A Lot or a Little?
What you will—and won't—find in this game.
Solo play encourages strategic thinking. Multiplayer and Make modes promote social, creative, competitive gaming experiences.
Positive Role Models
Human characters appearing in scripted narrative sequences don't exhibit much intelligence, forethought, or caution, but at least they're tenacious.
Ease of Play
Objectives and controls are fairly straightforward, and object descriptions in menus are brief but informative. Tutorials lead players through the basics of the Make mode and each new game type in Break mode.
Violence & Scariness
Players control boulders that flatten and crush animated paper cutouts of people. They also set up a variety of tower-like automated defenses, from catapults to charging bulls, that attack opponents' boulders. The action is meant to be comedic and shows neither blood nor gore.
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Products & Purchases
This is the latest game in the Rock of Ages franchise.
Parents Need to Know
Parents need to know that Rock of Ages III: Make & Break is a humorous multiplayer mashup of marble racing, tower defense, and map creation for the PlayStation 4, Xbox One, Nintendo Switch, and Windows PCs. This is the latest title in the Rock of Ages franchise. Players steer various types of balls through obstacle-laden maps and put up defenses -- catapults, walls, animals -- to attack and slow down their opponents. Little paper cutout people are often shown getting flattened or crushed (death implied), but there's no blood or gore, and the presentation is clearly meant to be comical rather than graphic or shocking. Solo play rewards strategic thinking, and the competitive multiplayer (local or online) and creative Make modes encourage a friendly social gaming experience.
Is It Any Good?
It suffers a little from being stretched in too many directions, but there's so much to choose from that it's hard to imagine players won't find something to enjoy in this odd mashup of game genres. Rock of Ages III: Make & Break quickly draws players in with its sense of humor, which marries the sort of paper cutout animations made popular by Monty Python's Terry Gilliam with historical figures, art, and architecture. Expect lots of silly PG violence (rocks falling on people and animals) and goofy grunts and groans. Beyond the comedy, the franchise's signature racing physics remain a blast. Controlling rolling balls with different properties -- like a sphere of sheep tied together or a heavy square boulder that hardly rolls at all but is very destructive -- is as fun as ever. Story mode levels are short and sweet, encouraging players to quickly blast through them as they progress up the timeline to the modern era, and then go back and revisit previous levels with an aim to master them to earn more stars to unlock more content.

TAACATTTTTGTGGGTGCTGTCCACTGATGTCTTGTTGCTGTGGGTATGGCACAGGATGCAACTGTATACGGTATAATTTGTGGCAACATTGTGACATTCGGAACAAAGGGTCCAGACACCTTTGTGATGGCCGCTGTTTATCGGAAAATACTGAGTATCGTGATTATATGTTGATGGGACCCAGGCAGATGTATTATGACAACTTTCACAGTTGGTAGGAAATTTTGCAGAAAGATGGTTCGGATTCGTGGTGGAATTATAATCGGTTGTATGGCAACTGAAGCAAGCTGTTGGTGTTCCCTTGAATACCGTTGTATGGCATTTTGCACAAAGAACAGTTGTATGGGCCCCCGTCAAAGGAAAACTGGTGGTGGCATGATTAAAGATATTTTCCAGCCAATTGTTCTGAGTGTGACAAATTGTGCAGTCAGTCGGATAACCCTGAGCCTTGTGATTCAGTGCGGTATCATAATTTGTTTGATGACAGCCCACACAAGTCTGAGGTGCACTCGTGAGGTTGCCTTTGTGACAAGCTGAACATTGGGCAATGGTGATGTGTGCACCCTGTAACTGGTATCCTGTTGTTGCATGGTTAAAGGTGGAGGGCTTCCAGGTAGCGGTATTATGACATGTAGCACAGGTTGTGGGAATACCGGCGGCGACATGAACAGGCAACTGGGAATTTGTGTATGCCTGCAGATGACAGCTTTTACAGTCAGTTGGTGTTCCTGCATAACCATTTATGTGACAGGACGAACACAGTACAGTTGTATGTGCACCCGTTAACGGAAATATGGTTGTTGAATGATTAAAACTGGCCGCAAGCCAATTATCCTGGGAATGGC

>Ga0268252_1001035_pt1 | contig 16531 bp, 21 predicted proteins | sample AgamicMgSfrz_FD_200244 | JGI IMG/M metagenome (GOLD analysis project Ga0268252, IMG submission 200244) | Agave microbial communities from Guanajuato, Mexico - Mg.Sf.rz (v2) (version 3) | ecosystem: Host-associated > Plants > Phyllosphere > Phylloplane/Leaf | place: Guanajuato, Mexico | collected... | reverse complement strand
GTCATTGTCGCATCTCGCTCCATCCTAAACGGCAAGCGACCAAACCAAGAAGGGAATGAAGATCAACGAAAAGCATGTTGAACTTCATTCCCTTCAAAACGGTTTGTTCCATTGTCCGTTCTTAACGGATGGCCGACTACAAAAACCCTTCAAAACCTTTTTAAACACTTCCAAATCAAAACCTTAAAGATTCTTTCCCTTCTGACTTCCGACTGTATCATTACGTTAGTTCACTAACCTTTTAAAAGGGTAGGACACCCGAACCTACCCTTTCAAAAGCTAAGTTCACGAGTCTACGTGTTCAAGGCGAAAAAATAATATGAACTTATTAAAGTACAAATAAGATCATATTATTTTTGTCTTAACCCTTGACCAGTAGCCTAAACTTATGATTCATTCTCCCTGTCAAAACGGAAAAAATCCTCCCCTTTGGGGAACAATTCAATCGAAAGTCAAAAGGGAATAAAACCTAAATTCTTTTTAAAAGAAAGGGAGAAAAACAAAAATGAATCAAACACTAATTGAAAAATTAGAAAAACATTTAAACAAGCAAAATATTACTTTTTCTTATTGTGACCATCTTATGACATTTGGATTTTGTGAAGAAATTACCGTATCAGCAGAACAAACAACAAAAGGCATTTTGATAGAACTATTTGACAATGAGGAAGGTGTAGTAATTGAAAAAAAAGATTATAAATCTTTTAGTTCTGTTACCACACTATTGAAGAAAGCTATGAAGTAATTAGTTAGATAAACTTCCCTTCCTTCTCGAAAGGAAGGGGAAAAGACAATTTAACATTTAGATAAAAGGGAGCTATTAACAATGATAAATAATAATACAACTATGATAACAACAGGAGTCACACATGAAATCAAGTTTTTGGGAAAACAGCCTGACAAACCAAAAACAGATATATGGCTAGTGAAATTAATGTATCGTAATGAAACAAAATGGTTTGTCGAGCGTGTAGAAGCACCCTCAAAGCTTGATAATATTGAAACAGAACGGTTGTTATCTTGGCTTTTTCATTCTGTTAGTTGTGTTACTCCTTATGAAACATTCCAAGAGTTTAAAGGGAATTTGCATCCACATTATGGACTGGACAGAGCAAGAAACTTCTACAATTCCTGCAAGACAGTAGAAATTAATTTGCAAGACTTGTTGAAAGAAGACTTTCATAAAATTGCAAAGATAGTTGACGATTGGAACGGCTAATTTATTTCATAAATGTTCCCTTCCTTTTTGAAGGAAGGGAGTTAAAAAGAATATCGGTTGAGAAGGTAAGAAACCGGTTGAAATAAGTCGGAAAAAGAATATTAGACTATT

The new Make mode can be a lot of fun as well, tempting players to see if they can come up with levels as compelling as those made by the developer. Even if you don't enjoy making, the virtually limitless creations shared by others should help ensure that there will never be a lack of new content for players to discover. Where things tend to fail is in the tower defense mechanics. Setting up defenses is like taking shots in the dark, especially early in the story mode when you don't fully understand how to properly use the various towers at your disposal or see if they're effective because you're rolling down the course at the same time as your opponent. It makes sense after a while, but chances are most players will prefer rolling down obstacle courses over setting them up. Rock of Ages III: Make & Break is the logical next step for the series, and ought to prove good fun for anyone looking for a laugh mixed with a little friendly competition.
Did we miss something on diversity?
Research shows a connection between kids' healthy self-esteem and positive portrayals in media. That's why we've added a new "Diverse Representations" section to our reviews that will be rolling out on an ongoing basis. You can help us help kids by suggesting a diversity update.